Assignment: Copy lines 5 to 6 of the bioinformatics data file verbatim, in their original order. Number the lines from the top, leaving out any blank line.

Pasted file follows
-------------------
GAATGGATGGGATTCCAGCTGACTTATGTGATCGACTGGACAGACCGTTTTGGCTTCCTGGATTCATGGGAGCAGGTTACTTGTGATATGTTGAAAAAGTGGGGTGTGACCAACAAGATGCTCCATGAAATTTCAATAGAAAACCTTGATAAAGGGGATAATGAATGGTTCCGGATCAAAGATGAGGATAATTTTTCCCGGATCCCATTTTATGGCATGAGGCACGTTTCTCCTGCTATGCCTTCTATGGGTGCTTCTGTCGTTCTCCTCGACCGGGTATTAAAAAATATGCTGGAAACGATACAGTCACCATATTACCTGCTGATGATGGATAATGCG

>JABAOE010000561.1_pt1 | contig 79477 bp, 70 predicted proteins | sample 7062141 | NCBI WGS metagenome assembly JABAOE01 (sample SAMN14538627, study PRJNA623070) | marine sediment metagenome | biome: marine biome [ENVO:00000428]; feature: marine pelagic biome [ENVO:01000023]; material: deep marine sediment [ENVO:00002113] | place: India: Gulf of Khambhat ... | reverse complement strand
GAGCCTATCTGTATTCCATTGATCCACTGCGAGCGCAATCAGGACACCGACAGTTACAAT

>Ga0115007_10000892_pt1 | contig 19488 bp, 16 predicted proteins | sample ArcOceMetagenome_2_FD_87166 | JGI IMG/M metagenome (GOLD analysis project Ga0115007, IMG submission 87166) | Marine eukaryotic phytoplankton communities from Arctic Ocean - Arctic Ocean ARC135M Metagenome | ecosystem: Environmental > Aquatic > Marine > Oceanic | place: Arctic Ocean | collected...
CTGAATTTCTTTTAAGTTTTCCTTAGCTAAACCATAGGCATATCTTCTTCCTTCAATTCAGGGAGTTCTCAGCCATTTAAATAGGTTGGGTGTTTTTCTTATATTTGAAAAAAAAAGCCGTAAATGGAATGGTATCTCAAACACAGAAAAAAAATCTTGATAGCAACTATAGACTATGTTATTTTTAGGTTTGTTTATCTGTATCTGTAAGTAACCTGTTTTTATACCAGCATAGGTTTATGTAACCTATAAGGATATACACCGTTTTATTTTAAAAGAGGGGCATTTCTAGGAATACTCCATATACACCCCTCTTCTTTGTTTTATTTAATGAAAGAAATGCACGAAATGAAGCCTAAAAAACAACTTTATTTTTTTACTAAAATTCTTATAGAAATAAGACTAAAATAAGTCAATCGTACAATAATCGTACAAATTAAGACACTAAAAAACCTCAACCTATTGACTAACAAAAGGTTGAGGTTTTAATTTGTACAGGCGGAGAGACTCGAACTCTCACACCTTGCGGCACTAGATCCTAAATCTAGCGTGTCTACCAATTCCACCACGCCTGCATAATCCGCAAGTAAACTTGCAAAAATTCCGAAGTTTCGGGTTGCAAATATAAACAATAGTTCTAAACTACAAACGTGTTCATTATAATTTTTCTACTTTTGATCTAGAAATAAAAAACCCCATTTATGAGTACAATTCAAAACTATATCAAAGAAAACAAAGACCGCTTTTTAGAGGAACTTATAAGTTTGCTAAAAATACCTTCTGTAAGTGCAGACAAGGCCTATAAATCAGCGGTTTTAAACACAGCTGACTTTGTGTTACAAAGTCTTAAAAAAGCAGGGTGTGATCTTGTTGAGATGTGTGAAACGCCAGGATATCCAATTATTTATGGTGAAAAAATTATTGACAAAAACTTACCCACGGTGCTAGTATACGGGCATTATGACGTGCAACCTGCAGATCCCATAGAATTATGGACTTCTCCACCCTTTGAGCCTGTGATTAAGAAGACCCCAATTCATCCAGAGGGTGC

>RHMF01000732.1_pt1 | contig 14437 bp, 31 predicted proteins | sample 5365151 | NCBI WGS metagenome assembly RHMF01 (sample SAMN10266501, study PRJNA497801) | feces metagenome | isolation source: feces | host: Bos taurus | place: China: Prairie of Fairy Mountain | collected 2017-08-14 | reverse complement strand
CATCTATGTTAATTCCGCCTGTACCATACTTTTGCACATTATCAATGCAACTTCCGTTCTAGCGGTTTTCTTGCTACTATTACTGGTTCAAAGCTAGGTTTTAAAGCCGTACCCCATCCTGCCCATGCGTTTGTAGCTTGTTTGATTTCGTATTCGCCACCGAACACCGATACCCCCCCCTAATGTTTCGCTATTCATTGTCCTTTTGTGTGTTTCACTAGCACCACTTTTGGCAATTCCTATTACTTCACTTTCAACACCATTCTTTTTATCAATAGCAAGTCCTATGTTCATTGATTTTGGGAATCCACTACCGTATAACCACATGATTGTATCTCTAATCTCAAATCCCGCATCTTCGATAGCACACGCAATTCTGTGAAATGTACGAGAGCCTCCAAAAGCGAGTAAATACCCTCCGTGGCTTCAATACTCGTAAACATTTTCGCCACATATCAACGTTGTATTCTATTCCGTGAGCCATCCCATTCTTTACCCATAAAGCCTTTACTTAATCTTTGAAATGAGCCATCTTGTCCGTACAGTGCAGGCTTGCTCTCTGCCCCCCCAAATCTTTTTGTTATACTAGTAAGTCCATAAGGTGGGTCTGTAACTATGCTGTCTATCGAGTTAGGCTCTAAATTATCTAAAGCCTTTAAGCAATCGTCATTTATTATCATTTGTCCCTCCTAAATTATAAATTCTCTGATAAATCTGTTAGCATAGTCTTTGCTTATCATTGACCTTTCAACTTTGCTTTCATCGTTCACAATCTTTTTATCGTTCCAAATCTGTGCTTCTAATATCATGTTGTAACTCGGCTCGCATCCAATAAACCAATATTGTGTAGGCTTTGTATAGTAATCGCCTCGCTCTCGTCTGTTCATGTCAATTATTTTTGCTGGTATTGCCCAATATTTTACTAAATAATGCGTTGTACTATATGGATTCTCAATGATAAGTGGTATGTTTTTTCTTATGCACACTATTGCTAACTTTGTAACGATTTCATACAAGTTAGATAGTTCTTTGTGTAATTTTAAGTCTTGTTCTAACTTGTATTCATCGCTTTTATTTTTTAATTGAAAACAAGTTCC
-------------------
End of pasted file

CTGAATTTCTTTTAAGTTTTCCTTAGCTAAACCATAGGCATATCTTCTTCCTTCAATTCAGGGAGTTCTCAGCCATTTAAATAGGTTGGGTGTTTTTCTTATATTTGAAAAAAAAAGCCGTAAATGGAATGGTATCTCAAACACAGAAAAAAAATCTTGATAGCAACTATAGACTATGTTATTTTTAGGTTTGTTTATCTGTATCTGTAAGTAACCTGTTTTTATACCAGCATAGGTTTATGTAACCTATAAGGATATACACCGTTTTATTTTAAAAGAGGGGCATTTCTAGGAATACTCCATATACACCCCTCTTCTTTGTTTTATTTAATGAAAGAAATGCACGAAATGAAGCCTAAAAAACAACTTTATTTTTTTACTAAAATTCTTATAGAAATAAGACTAAAATAAGTCAATCGTACAATAATCGTACAAATTAAGACACTAAAAAACCTCAACCTATTGACTAACAAAAGGTTGAGGTTTTAATTTGTACAGGCGGAGAGACTCGAACTCTCACACCTTGCGGCACTAGATCCTAAATCTAGCGTGTCTACCAATTCCACCACGCCTGCATAATCCGCAAGTAAACTTGCAAAAATTCCGAAGTTTCGGGTTGCAAATATAAACAATAGTTCTAAACTACAAACGTGTTCATTATAATTTTTCTACTTTTGATCTAGAAATAAAAAACCCCATTTATGAGTACAATTCAAAACTATATCAAAGAAAACAAAGACCGCTTTTTAGAGGAACTTATAAGTTTGCTAAAAATACCTTCTGTAAGTGCAGACAAGGCCTATAAATCAGCGGTTTTAAACACAGCTGACTTTGTGTTACAAAGTCTTAAAAAAGCAGGGTGTGATCTTGTTGAGATGTGTGAAACGCCAGGATATCCAATTATTTATGGTGAAAAAATTATTGACAAAAACTTACCCACGGTGCTAGTATACGGGCATTATGACGTGCAACCTGCAGATCCCATAGAATTATGGACTTCTCCACCCTTTGAGCCTGTGATTAAGAAGACCCCAATTCATCCAGAGGGTGC

>RHMF01000732.1_pt1 | contig 14437 bp, 31 predicted proteins | sample 5365151 | NCBI WGS metagenome assembly RHMF01 (sample SAMN10266501, study PRJNA497801) | feces metagenome | isolation source: feces | host: Bos taurus | place: China: Prairie of Fairy Mountain | collected 2017-08-14 | reverse complement strand